He drove home as fast as he could. His own words ringing in his ears. 'I wish I had never met you!' ' I wish you had never come into my life'. Swallowing hard, he tried to cut through the traffic, but it was moving too slowly for him. In front of his eyes, he could see Khushi falling off that cliff. The moments when she wouldn't breathe. Her in the white sari, no it was the blue salwar, no the white sari. The fireflies. The bangles. She loved bangles. Maybe he should get some bangles.
But he knew that bangles wouldn't help him tonight. What he had done was beyond a simple gift. What had he DONE? He groaned in despair. Finally the gates of Raizada mansion came into view. He squealed to a stop in front of the house, running up the stairs and through the door. And stopped.
It was mostly dark, just some light coming from the puja room. He took a deep breath and started on the long walk to his room. Running through his mind were all the scenarios that could happen. But there was only one that he kept pushing away, avoiding it with growing dread.
The room was dark. He pushed open the door, and entered. None of the lights were on. He closed his eyes. His worst nightmare was coming true. She was gone.
She sat in the temple alone. The family had gone to bed, but she knew Arnav was not home yet. She had cried at first. Deep silent sobs wrenching through her throat, but silently. The agony in her was refusing to go away. After a long time, she calmed down. She looked at the Goddess ' impassive in stone and understood that this was the price she would have to pay for Arnav's life. She had asked for his life and safety ' and her life was not part of the equation. That's why she had not died. That wasn't what the Goddess had wanted from her. Now was the time that she paid her dues. She had to live with his regret. But she wasn't going to let him do that to her again. No more. No more tears. She sat lost in thought for a long time. At some point she heard the front door open. She knew what she wanted now.
He couldn't blame her. Guilt was rushing through him in torrents. He switched on the lights and looked around, suddenly hating the bare look of the room without the stars and lights and thewind chime and even missing that Salman Khan poster. Almost fearfully he opened the closet. All her brightly coloured clothes hung neatly. The relief was overwhelming.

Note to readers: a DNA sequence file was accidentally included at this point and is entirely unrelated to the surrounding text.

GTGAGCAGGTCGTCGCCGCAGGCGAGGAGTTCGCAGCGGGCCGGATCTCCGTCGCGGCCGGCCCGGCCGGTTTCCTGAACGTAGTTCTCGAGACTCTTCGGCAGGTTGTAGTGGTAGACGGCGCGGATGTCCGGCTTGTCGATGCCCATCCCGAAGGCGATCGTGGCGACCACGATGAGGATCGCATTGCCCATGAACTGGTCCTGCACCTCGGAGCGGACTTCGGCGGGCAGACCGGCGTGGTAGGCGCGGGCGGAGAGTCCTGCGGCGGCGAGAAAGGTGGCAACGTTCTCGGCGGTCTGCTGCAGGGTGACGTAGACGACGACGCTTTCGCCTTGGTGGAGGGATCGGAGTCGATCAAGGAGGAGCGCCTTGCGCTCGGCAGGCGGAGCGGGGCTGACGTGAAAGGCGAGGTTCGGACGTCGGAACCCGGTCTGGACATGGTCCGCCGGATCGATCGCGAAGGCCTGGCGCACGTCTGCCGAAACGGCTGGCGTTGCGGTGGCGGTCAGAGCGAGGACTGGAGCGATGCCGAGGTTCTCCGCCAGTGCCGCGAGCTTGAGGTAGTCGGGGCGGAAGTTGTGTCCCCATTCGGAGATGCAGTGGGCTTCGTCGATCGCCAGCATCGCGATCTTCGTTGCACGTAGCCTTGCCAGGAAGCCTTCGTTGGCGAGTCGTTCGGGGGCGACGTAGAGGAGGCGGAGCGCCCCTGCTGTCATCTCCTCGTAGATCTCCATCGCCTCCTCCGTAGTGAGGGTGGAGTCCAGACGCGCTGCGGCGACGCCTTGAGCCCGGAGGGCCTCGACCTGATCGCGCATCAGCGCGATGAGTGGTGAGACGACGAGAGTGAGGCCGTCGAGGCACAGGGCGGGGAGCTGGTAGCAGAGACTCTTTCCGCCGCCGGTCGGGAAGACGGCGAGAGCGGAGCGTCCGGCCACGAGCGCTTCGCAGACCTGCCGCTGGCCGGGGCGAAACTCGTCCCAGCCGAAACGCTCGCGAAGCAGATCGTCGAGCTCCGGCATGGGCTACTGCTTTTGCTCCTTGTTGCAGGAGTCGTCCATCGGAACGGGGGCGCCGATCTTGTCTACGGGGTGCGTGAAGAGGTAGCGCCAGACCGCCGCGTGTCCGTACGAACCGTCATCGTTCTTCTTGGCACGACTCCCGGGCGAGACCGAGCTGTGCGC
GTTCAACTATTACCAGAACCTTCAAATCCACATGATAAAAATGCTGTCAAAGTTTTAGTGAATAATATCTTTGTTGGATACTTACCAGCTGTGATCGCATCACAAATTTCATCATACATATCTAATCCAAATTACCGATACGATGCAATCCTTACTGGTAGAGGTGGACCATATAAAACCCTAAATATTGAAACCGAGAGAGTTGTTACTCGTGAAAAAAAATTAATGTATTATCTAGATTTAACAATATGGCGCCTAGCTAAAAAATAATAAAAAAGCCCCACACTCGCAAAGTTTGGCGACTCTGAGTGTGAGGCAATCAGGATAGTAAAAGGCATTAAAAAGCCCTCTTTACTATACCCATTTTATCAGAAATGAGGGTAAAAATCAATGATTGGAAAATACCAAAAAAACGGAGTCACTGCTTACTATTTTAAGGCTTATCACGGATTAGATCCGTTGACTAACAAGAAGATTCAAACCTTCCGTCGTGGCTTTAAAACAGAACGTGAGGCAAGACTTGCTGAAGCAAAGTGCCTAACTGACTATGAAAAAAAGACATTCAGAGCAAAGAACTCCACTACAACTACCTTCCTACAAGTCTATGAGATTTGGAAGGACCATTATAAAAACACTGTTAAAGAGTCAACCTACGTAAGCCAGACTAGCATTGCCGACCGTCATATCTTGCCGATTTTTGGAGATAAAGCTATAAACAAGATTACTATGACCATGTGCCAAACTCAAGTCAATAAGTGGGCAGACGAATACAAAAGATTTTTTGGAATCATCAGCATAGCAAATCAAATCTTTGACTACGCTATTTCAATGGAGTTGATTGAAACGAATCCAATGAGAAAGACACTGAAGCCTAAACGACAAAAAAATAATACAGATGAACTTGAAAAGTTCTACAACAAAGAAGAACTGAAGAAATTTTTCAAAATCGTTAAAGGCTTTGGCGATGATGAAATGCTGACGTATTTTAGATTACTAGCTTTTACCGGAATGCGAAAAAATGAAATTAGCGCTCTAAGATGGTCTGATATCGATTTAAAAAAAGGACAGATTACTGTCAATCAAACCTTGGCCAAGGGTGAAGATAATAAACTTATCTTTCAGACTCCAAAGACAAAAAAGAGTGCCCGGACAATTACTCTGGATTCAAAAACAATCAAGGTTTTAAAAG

She hadn't gone!
He let out the breath that he had unconsciously been holding. In the truest sense, he had stopped breathing, and his heart was still beating ' slow, long heavy thuds. He made his way to the pool. There was no one there. This was their own private haven. This was where he'd finally admitted to her what he felt ' although he doubted she'd remember it. She had been so drunk. He gave a small wan smile at the memory. This was where he'd almost kissed her and finally stolen that little kiss on her cheek. The memories were flooding back now. The kiss on his cheek. Her payal in his hands, her hand on his shoulder.
There was a hand on his shoulder a second after he heard the tinkle of her payals. He whirled around. She stood in front of him looking searchingly into his haggard face, the scar still livid on his cheek. She wore no jewelry, except her mangalsutra. There were no traces of tears on her face, it was clean and scrubbed, not even the little kajal she normally wore.
'What are you doing here?' she asked. There was only curiosity in her voice.
He looked into her eyes trying to fathom them. For the first time, he couldn't read them. A cold hand clutched his heart.
'Khushi,' he cleared his throat. 'Khushi ' I am sorry. I am so, so sorry. I never meant to say those things.' He looked for a sign, anything, in her face. She just continued to look at him curiously a little frown on her face. 'I didn't mean any of it. Khushi,' he didn't know what to say.
She stayed quiet for a moment and then she said, 'You always say that. You think saying sorry will make everything go away?' her voice was even with no shred of emotion in it. 'Every time, you say something and every time you say sorry. I know you didn't mean it, Arnav', no 'ji at the end of his name, he noticed. 'I know how worried you are about your di, but that '.' She stopped.
'But what?'' he asked, suddenly wanting to know what the end of that sentence would mean.
She looked down, thoughtfully, and then looked up at him. 'I can't leave till the six months are up. And I will. But in the meantime, I will have to stay here because I have nowhere else to go. I have no money and I can't be a burden to my buaji again. I will stay because I need a place to stay for now.'
She paused and then continued., 'So that I can find way of supporting myself when I leave here.'
Every word she said came completely out of the left field for him. 'I understand you need to be with your di. She is your only priority', he noted the 'only'. 'So you have to look after her. She needs time and you, to get well.'
'Khushi, stop. Stop this. Now. Please.' His voice broke. She looked at his tear-filled eyes, but her own remained dry, her face impassive. He clutched her upper arms, trying to draw her closer. She didn't try to get away. Just looked at his dark fingers against her milky white skin.
He dropped his hands. She picked up the pillow and blanket from the bed and went towards the pool. 'Khushi, what are you doing?'
'Arnav, I am only doing what I should do.'
For a moment, she paused, then looked at him over her shoulder. And finally he read it in her eyes. Pity. Pity for him, Arnav Singh Raizada. 'I'm sorry, Arnav,' she said softly. 'I'm so sorry for you.'
He understood. He'd finally broken her ' his Khushi Kumari Gupta no more Singh Raizada.